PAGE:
SOURCE: Volvo Ocean Race
Team Alvimedica win redress case
They originally placed fifth out of the six finishers in the stage from Cape Town to Abu Dhabi but an independent ISAF jury hearing ruled that the time lost assisting Chris Nicholson's crew on the night of November 29 cost them a position.
They were consequently given points for fourth for the leg by the jury on Tuesday although their official position for it remains fifth.
"We have decided to grant you redress by giving you a point for fourth place without affecting the finishing positions of the other boats," jury chairman Bernard Bonneau told Team Alvimedica witnesses, skipper Charlie Enright (USA) and navigator Will Oxley (AUS).
"Obviously, we're very pleased with the ruling," said Enright. "But we're only 20 per cent through this race and we've got a lot of racing left to do. It's nice to have the point but it's a small step in a big journey. It doesn't change the overall standings currently, it doesn't affect the positions of the other boats in the last leg, but later a point could be fairly big. But it's only going to mean what we want it to mean if we sail well in the other legs."
The decision means that Team Alvimedica now stand five instead of six points behind the leading trio of Team Brunel (Bouwe Bekking/NED), Abu Dhabi Ocean Racing (Ian Walker/GBR) and Dongfeng Race Team (Charles Caudrelier/FRA).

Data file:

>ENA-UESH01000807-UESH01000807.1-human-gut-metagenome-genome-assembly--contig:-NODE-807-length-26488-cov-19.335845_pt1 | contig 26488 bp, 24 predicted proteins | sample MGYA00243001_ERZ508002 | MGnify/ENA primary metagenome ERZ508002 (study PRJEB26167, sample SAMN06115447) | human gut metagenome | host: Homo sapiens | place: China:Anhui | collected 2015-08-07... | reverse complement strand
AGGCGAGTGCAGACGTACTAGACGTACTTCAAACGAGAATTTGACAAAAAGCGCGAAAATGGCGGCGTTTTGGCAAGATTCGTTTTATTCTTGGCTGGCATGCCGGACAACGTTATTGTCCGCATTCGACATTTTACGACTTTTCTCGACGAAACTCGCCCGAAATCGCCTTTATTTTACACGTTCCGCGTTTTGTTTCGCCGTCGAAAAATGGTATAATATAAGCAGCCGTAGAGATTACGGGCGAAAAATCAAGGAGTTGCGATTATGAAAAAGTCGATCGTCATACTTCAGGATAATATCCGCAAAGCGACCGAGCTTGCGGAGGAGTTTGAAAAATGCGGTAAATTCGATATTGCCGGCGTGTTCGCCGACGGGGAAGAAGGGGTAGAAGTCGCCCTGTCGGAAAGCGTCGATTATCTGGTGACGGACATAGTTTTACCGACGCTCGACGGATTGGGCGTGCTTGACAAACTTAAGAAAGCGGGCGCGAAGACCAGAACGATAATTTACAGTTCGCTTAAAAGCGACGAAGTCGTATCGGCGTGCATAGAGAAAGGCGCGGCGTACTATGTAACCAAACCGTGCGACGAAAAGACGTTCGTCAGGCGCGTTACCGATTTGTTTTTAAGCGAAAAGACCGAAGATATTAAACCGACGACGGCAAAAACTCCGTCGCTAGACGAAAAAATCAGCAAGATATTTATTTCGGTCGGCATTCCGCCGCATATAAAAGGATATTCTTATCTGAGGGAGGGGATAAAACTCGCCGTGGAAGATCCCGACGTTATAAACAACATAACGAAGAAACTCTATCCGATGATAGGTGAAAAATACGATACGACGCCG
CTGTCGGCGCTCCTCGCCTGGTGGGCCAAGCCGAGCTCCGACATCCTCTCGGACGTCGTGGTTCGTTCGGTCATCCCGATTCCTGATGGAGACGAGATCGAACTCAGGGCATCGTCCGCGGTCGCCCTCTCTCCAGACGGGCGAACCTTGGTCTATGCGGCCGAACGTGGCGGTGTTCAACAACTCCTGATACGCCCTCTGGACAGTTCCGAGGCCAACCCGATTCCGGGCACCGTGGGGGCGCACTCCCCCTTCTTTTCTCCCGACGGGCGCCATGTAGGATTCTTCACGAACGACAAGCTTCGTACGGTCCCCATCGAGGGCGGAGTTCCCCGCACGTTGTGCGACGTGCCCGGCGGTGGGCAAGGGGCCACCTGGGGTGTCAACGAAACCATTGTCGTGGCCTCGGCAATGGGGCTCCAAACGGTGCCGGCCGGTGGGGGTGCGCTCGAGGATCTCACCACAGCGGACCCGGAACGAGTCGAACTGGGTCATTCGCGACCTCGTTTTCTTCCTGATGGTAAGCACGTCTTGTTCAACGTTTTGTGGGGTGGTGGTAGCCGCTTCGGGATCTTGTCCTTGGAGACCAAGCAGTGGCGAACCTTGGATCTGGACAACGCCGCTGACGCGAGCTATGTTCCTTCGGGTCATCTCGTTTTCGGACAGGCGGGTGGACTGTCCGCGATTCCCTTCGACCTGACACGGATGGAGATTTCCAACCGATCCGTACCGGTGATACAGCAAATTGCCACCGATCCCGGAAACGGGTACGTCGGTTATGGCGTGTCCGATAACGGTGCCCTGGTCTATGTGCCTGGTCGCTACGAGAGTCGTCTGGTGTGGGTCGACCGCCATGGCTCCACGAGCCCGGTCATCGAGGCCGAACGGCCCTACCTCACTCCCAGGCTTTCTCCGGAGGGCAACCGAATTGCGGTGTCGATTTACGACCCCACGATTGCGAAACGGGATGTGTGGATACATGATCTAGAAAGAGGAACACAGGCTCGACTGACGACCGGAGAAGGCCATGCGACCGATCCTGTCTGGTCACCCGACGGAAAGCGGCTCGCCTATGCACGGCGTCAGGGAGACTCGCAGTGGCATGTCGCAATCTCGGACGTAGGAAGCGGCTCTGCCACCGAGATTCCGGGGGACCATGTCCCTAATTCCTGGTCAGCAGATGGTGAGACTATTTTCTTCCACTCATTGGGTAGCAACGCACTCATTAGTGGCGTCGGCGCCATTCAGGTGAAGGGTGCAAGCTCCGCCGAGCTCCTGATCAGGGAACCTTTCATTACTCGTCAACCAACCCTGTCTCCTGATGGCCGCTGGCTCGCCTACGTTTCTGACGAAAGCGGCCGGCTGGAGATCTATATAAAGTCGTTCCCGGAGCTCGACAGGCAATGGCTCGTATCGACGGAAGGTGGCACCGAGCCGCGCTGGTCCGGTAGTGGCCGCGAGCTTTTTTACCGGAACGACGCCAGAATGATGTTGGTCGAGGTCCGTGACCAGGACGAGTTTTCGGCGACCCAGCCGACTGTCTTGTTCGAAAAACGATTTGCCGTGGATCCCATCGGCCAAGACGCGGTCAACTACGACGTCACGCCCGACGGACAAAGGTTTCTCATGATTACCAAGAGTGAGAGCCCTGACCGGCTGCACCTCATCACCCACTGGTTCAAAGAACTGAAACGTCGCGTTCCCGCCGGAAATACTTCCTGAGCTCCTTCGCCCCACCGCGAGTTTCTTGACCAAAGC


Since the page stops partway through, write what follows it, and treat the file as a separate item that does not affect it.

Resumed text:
After the hearing, the seven skippers of the fleet turned their thoughts to the next leg to Sanya, China, which begins on Saturday (January 3).
Team Vestas Wind (Chris Nicholson/AUS) will not be contesting the 4,670 nautical mile (nm) leg which is one of the trickiest of the nine-month event WHEN the boats negotiate their way through some of the busiest – and most polluted – waters in the world.
Nicholson told a press conference that his focus was now on returning his crew to the race for the closing legs – if possible.
First, the Volvo Ocean 65 boat, which was retrieved from a reef in the middle of the Indian Ocean last week after it ran aground, will be examined in Malaysia on January 1 to see if it can form the basis of a full rebuild.
"Everybody has recognised and seen what we've gone through and that's given us hope for the future. We've got to use that hope to keep the programme moving. We're in the middle of trying to work out if we can come back," Nicholson said. "The Plan A is to be back and it always has been, that's the ultimate goal."